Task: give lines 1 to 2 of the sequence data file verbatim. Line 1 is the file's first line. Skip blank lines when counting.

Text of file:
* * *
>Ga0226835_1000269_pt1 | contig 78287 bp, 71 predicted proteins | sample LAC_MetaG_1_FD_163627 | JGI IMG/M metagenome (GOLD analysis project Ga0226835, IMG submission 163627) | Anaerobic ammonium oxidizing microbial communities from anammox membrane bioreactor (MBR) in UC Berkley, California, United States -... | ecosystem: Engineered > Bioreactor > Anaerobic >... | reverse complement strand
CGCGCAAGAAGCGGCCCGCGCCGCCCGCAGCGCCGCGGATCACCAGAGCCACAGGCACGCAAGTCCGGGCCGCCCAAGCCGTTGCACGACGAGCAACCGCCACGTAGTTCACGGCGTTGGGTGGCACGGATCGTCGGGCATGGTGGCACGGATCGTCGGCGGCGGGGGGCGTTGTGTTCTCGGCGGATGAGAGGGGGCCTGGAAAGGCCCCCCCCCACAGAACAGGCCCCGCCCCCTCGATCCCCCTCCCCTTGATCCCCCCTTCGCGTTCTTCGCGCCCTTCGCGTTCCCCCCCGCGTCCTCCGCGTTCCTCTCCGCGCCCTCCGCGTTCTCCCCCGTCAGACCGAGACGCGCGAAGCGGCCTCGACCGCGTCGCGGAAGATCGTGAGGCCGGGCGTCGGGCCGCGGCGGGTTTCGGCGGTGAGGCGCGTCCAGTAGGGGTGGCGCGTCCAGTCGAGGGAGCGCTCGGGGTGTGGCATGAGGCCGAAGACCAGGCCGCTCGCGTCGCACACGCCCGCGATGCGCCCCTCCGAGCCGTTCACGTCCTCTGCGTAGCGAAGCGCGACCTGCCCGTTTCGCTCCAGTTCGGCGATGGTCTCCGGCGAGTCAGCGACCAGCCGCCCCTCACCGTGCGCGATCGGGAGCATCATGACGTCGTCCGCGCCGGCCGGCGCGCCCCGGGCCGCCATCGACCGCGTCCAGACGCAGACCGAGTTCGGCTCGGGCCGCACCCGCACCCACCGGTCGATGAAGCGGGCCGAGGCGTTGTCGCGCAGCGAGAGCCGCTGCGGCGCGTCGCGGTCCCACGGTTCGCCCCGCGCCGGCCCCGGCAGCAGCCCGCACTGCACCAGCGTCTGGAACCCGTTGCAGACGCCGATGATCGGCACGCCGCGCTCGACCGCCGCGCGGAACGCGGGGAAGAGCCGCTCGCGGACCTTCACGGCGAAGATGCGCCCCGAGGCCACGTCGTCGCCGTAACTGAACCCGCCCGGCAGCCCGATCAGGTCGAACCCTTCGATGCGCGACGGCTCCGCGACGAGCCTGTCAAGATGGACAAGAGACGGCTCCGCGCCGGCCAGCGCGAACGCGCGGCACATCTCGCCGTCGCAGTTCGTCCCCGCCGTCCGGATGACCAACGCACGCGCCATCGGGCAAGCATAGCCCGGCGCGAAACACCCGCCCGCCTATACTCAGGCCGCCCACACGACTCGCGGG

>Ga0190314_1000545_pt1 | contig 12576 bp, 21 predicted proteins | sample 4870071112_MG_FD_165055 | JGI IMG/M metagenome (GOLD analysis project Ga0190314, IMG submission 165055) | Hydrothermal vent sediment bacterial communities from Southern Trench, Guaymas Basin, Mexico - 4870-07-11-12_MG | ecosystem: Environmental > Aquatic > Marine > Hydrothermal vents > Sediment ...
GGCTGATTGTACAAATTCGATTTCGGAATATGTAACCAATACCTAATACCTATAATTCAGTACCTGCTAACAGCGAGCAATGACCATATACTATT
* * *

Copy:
>Ga0226835_1000269_pt1 | contig 78287 bp, 71 predicted proteins | sample LAC_MetaG_1_FD_163627 | JGI IMG/M metagenome (GOLD analysis project Ga0226835, IMG submission 163627) | Anaerobic ammonium oxidizing microbial communities from anammox membrane bioreactor (MBR) in UC Berkley, California, United States -... | ecosystem: Engineered > Bioreactor > Anaerobic >... | reverse complement strand
CGCGCAAGAAGCGGCCCGCGCCGCCCGCAGCGCCGCGGATCACCAGAGCCACAGGCACGCAAGTCCGGGCCGCCCAAGCCGTTGCACGACGAGCAACCGCCACGTAGTTCACGGCGTTGGGTGGCACGGATCGTCGGGCATGGTGGCACGGATCGTCGGCGGCGGGGGGCGTTGTGTTCTCGGCGGATGAGAGGGGGCCTGGAAAGGCCCCCCCCCACAGAACAGGCCCCGCCCCCTCGATCCCCCTCCCCTTGATCCCCCCTTCGCGTTCTTCGCGCCCTTCGCGTTCCCCCCCGCGTCCTCCGCGTTCCTCTCCGCGCCCTCCGCGTTCTCCCCCGTCAGACCGAGACGCGCGAAGCGGCCTCGACCGCGTCGCGGAAGATCGTGAGGCCGGGCGTCGGGCCGCGGCGGGTTTCGGCGGTGAGGCGCGTCCAGTAGGGGTGGCGCGTCCAGTCGAGGGAGCGCTCGGGGTGTGGCATGAGGCCGAAGACCAGGCCGCTCGCGTCGCACACGCCCGCGATGCGCCCCTCCGAGCCGTTCACGTCCTCTGCGTAGCGAAGCGCGACCTGCCCGTTTCGCTCCAGTTCGGCGATGGTCTCCGGCGAGTCAGCGACCAGCCGCCCCTCACCGTGCGCGATCGGGAGCATCATGACGTCGTCCGCGCCGGCCGGCGCGCCCCGGGCCGCCATCGACCGCGTCCAGACGCAGACCGAGTTCGGCTCGGGCCGCACCCGCACCCACCGGTCGATGAAGCGGGCCGAGGCGTTGTCGCGCAGCGAGAGCCGCTGCGGCGCGTCGCGGTCCCACGGTTCGCCCCGCGCCGGCCCCGGCAGCAGCCCGCACTGCACCAGCGTCTGGAACCCGTTGCAGACGCCGATGATCGGCACGCCGCGCTCGACCGCCGCGCGGAACGCGGGGAAGAGCCGCTCGCGGACCTTCACGGCGAAGATGCGCCCCGAGGCCACGTCGTCGCCGTAACTGAACCCGCCCGGCAGCCCGATCAGGTCGAACCCTTCGATGCGCGACGGCTCCGCGACGAGCCTGTCAAGATGGACAAGAGACGGCTCCGCGCCGGCCAGCGCGAACGCGCGGCACATCTCGCCGTCGCAGTTCGTCCCCGCCGTCCGGATGACCAACGCACGCGCCATCGGGCAAGCATAGCCCGGCGCGAAACACCCGCCCGCCTATACTCAGGCCGCCCACACGACTCGCGGG